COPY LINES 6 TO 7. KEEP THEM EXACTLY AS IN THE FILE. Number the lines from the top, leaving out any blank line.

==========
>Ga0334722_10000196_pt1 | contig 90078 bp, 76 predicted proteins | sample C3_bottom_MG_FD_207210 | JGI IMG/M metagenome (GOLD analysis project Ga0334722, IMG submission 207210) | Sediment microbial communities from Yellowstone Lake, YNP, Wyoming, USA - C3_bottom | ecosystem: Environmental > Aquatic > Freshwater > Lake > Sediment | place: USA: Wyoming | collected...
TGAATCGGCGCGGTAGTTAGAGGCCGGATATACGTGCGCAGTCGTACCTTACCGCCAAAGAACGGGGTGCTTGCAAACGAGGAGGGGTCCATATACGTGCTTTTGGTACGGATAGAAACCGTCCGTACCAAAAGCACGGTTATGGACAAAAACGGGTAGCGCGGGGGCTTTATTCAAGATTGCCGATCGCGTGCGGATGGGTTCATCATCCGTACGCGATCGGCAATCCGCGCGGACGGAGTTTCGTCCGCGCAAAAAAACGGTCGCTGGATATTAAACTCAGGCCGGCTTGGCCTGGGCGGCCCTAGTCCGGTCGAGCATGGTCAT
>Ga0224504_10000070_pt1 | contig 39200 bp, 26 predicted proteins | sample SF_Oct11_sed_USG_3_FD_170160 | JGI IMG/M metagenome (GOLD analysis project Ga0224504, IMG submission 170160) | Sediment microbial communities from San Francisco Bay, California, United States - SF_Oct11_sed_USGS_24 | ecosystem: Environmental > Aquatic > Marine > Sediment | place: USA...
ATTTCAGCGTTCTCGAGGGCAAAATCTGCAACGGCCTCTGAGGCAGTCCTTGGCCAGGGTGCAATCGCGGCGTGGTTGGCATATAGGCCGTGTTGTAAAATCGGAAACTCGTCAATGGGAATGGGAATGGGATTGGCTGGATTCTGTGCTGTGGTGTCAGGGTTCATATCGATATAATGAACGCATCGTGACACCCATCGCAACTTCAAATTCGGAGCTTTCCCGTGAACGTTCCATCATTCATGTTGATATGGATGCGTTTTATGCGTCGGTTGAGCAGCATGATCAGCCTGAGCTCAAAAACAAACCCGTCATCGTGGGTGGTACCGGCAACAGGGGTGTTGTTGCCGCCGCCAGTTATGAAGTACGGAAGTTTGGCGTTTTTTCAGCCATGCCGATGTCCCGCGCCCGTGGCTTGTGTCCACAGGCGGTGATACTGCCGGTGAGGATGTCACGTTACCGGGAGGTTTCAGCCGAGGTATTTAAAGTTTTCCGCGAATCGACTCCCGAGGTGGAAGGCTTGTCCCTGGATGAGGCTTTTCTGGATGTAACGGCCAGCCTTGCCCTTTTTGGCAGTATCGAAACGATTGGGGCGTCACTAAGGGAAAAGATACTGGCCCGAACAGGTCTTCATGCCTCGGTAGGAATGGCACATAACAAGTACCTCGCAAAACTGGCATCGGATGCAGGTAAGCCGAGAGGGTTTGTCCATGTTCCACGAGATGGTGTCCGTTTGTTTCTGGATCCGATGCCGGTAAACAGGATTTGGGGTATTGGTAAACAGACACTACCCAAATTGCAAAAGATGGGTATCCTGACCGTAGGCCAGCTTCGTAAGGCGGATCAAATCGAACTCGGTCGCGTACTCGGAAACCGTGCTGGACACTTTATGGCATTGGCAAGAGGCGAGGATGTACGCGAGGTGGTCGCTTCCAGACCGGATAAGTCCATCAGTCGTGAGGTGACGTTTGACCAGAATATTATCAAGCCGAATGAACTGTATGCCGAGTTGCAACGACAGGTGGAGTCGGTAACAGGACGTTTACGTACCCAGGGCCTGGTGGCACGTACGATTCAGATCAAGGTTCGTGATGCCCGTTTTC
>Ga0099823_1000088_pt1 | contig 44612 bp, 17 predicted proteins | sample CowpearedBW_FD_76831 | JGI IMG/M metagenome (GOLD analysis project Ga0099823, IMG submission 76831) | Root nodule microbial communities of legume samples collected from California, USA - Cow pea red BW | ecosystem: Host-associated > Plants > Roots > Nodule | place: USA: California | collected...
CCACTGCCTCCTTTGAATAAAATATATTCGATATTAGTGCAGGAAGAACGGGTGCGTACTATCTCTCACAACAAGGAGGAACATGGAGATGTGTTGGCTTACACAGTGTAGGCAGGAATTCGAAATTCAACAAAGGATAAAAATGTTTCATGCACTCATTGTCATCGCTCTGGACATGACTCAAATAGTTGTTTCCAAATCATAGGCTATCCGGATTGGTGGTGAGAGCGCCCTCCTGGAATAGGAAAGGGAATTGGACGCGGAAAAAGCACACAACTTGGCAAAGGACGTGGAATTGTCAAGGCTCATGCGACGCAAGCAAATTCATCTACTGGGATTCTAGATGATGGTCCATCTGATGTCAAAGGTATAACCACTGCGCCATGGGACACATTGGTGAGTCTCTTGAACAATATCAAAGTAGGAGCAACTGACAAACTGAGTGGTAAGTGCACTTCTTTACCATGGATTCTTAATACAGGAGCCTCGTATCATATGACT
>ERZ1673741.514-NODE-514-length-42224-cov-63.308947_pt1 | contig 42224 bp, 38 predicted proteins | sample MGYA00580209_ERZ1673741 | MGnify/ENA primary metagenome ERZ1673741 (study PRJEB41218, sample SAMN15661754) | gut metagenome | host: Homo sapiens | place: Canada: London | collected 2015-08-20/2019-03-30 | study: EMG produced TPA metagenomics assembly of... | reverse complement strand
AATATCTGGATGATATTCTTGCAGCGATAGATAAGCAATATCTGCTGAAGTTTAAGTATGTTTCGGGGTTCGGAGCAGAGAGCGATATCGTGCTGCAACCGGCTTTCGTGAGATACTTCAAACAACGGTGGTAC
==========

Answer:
CCACTGCCTCCTTTGAATAAAATATATTCGATATTAGTGCAGGAAGAACGGGTGCGTACTATCTCTCACAACAAGGAGGAACATGGAGATGTGTTGGCTTACACAGTGTAGGCAGGAATTCGAAATTCAACAAAGGATAAAAATGTTTCATGCACTCATTGTCATCGCTCTGGACATGACTCAAATAGTTGTTTCCAAATCATAGGCTATCCGGATTGGTGGTGAGAGCGCCCTCCTGGAATAGGAAAGGGAATTGGACGCGGAAAAAGCACACAACTTGGCAAAGGACGTGGAATTGTCAAGGCTCATGCGACGCAAGCAAATTCATCTACTGGGATTCTAGATGATGGTCCATCTGATGTCAAAGGTATAACCACTGCGCCATGGGACACATTGGTGAGTCTCTTGAACAATATCAAAGTAGGAGCAACTGACAAACTGAGTGGTAAGTGCACTTCTTTACCATGGATTCTTAATACAGGAGCCTCGTATCATATGACT
>ERZ1673741.514-NODE-514-length-42224-cov-63.308947_pt1 | contig 42224 bp, 38 predicted proteins | sample MGYA00580209_ERZ1673741 | MGnify/ENA primary metagenome ERZ1673741 (study PRJEB41218, sample SAMN15661754) | gut metagenome | host: Homo sapiens | place: Canada: London | collected 2015-08-20/2019-03-30 | study: EMG produced TPA metagenomics assembly of... | reverse complement strand